Several types of environment for source plants have been proposed for assemblages dominated by Corollina pollen, particularly C. torosus: (1) coastal swamp habitat to account for Corollina pollen in offshore marine deposits and poor Corollina representation in back delta environments (Hughes and Moody-Smart, 1967); (2) coastal or lagoonal environment under dry climatic conditions to account for sediments rich in Corollina, laterally associated with strata containing marine microplankton assemblages in one direction, laterally grading to strata rich in Monosulcites-type pollen in the other direction (Pocock and Jansonius, 1961; Venkatachala and Goçzán, 1964); (3) upland sandy slope environment with source plant tolerance of drought conditions (Vakhrameev, 1970). Occasional association of megafossils of Corollina-producers with Equisetites, or of Corollina pollen with Equisetites and articulate spores, is not significant enough to suggest any particular environmental relationship (Batten, 1973). Similar associations occur in the Hartford Basin, and we suggest that Corollina pollen, because of relatively high density, probably reached some of the same sites of deposition largely through river drainage systems, as did Equisetites. A similar course of transportation could easily account for the dominance of small, broken fragments of Hirmerella and Brachyphyllum at many megafossil localities.
The sediments of the central area of the basin are predominantly fine grained. Many of these sediments were probably deposited in variable, shallow to deepwater lakes, as evidenced by turbidites, slumps, and dark, gray black shales and siltstones within reddish brown shale and siltstone sequences (Sanders, 1968), locally containing horizons with reptilean footprints. Since no known evidence of paleosols or root penetration zones exists in these finer grained deposits, and a large footprint excavation (Rocky Hill Dinosaur State Park, Conn.) indicates extensive mudflat conditions, it is safe to assume that Corollina producers did not frequently grow there. Predominantly coarse-grained sediments in the marginal parts of the basin support fluvial origin (Krynine, 1950). It is possible that Corollina producers grew on these fans and deltas, thus supporting, in part, Vakhrameev's sandy slope environment. It is interesting that this fluvial environment also suggests an association with small basin swamps, lakeside habitats, and lagoons. However, it is difficult to envision a relatively pure population of Corollina producers restricted to the basin. Corollina accounts for more than 90% of the palynoflora in sediments from large areas (in absolute terms, non-Corollina palynomorphs are usually less than 350 per gram of sediment), and there do not seem to be sufficient areas of potential Corollina-producer environments in the basin proper to account for the masses of pollen found.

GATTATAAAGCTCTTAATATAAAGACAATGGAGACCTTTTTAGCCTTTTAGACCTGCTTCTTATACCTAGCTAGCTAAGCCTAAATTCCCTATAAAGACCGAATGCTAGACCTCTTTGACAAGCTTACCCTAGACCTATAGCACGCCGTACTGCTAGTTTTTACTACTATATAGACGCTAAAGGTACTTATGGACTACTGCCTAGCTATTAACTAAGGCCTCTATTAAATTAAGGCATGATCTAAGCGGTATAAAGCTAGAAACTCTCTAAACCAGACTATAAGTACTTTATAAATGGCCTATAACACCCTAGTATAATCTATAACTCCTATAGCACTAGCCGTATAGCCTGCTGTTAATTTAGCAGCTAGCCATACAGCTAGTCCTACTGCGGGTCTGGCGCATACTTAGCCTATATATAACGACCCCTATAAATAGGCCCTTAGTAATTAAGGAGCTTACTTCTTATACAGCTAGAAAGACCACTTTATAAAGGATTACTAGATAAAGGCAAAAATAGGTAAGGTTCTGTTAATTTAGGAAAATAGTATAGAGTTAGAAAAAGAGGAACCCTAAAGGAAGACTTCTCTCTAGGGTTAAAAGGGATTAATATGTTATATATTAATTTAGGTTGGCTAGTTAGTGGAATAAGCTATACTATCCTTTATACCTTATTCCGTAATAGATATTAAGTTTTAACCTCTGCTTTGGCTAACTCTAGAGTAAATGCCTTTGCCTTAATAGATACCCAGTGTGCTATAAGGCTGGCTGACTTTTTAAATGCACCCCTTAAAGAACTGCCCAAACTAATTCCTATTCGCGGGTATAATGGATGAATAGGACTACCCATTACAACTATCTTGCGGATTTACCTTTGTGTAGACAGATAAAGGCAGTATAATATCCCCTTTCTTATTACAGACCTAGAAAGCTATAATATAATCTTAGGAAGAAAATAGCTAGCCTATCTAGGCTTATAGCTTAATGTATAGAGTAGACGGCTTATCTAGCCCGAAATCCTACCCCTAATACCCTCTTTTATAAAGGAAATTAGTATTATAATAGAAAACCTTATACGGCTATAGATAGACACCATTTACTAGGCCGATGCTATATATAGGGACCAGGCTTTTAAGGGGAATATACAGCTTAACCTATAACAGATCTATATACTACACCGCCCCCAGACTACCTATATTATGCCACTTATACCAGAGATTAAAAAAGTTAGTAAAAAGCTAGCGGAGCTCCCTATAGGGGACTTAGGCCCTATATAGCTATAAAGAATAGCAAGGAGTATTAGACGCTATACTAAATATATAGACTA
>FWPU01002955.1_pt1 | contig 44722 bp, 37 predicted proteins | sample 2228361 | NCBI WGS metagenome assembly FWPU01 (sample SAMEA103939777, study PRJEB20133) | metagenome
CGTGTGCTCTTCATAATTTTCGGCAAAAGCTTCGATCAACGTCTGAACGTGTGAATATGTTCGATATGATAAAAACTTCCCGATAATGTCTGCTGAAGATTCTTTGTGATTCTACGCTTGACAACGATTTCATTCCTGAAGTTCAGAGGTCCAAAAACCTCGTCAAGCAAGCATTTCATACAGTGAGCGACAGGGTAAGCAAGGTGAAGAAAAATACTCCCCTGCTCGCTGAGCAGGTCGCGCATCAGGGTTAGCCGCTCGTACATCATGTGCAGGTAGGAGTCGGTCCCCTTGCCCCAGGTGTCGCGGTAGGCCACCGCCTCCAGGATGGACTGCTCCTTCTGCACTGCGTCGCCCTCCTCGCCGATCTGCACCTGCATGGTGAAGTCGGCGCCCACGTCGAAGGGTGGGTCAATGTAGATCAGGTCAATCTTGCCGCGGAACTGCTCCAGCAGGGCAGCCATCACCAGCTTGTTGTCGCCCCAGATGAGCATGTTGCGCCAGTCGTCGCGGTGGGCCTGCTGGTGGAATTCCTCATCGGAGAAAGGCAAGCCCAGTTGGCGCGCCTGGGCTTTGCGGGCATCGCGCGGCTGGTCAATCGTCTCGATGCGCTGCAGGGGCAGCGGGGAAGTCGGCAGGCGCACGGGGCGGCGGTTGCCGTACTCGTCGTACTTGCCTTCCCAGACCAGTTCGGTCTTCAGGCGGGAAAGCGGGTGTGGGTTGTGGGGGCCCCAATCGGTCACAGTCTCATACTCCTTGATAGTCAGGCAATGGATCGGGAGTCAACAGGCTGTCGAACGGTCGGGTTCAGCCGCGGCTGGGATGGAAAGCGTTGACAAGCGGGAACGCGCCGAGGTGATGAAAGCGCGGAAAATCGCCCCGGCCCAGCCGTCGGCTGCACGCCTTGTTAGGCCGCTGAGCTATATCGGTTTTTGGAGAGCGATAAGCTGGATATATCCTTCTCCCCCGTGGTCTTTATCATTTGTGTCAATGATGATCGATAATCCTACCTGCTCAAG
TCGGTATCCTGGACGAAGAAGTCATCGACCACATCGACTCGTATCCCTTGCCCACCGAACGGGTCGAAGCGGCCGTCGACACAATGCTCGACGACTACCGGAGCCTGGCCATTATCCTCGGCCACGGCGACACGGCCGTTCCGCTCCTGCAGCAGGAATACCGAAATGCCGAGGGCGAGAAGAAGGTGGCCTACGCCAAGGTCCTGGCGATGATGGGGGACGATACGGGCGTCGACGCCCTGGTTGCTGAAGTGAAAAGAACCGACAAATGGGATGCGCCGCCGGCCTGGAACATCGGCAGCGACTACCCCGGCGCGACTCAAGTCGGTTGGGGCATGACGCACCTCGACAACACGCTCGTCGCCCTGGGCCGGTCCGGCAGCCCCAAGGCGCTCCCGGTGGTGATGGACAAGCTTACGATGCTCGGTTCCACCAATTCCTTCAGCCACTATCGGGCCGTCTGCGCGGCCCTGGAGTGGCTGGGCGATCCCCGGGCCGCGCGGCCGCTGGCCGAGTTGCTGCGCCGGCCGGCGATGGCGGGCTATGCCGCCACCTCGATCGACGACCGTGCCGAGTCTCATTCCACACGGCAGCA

The absence of true coals and scarcity of coniferous megafossils in the basin argue against extensive swamps such as those dominated by Taxodium or Rhizophora today. The dominance of Corollina producers in the younger sediments of the Culpeper, Newark, and Hartford basins suggests that a large geographic area was covered by this assemblage. Others have suggested that dominance of Corollina pollen probably indicates close proximity of marine or coastal environments (Pocock and Jansonius, 1961; Wall, 1965; Batten, 1973).
Some previous authors (Pocock and Jansonius, 1961; Venkatachala and Goçzán, 1964; Vakhrameev, 1970) have claimed that Corollina pollen-producers occurred in regions with generally arid to semiarid climatic conditions, but have not given convincing evidence to support this opinion. However, the source plants show no convincing xeromorphic adaptations -- microphyIly by itself is not necessarily such an adaptation. Furthermore, Krynine (1950) proposed a warm, humid savanna climate, with a heavy but seasonally distributed rainfall and a dry season of two or three months for the Hartford Basin. Recent recognition of microlaminated (varved) micritic lake beds in the Shuttle Meadow Fm., probably produced in a meromictic lake under the influence of a seasonal climate (Cooret, et al., 1973), might support Krynine's wet-dry climatic interpretation. It is highly improbable that the Hartford Basin flora, which includes many kinds of cryptogams (based on spore diversity), including large-leaf forms of Clathropteris, and has few known representatives with well-developed xeromorphic cuticular adaptations, could tolerate long periods of aridity.
The authors acknowledge the support of The National Science Foundation (Earth Sciences Section, grant number GA-36870) for all phases of this project. We also acknowledge the generous advice on field problems and stratigraphic correlation, as well as in location of palyniferous zones, of P. E. Olsen, Yale University. Professor Donald Baird, Princeton University, has provided us with the sample designated No. 11, from the Newark Basin. Professor F. G. Van Houten, Princeton University, read portions of the manuscript and suggested useful improvements.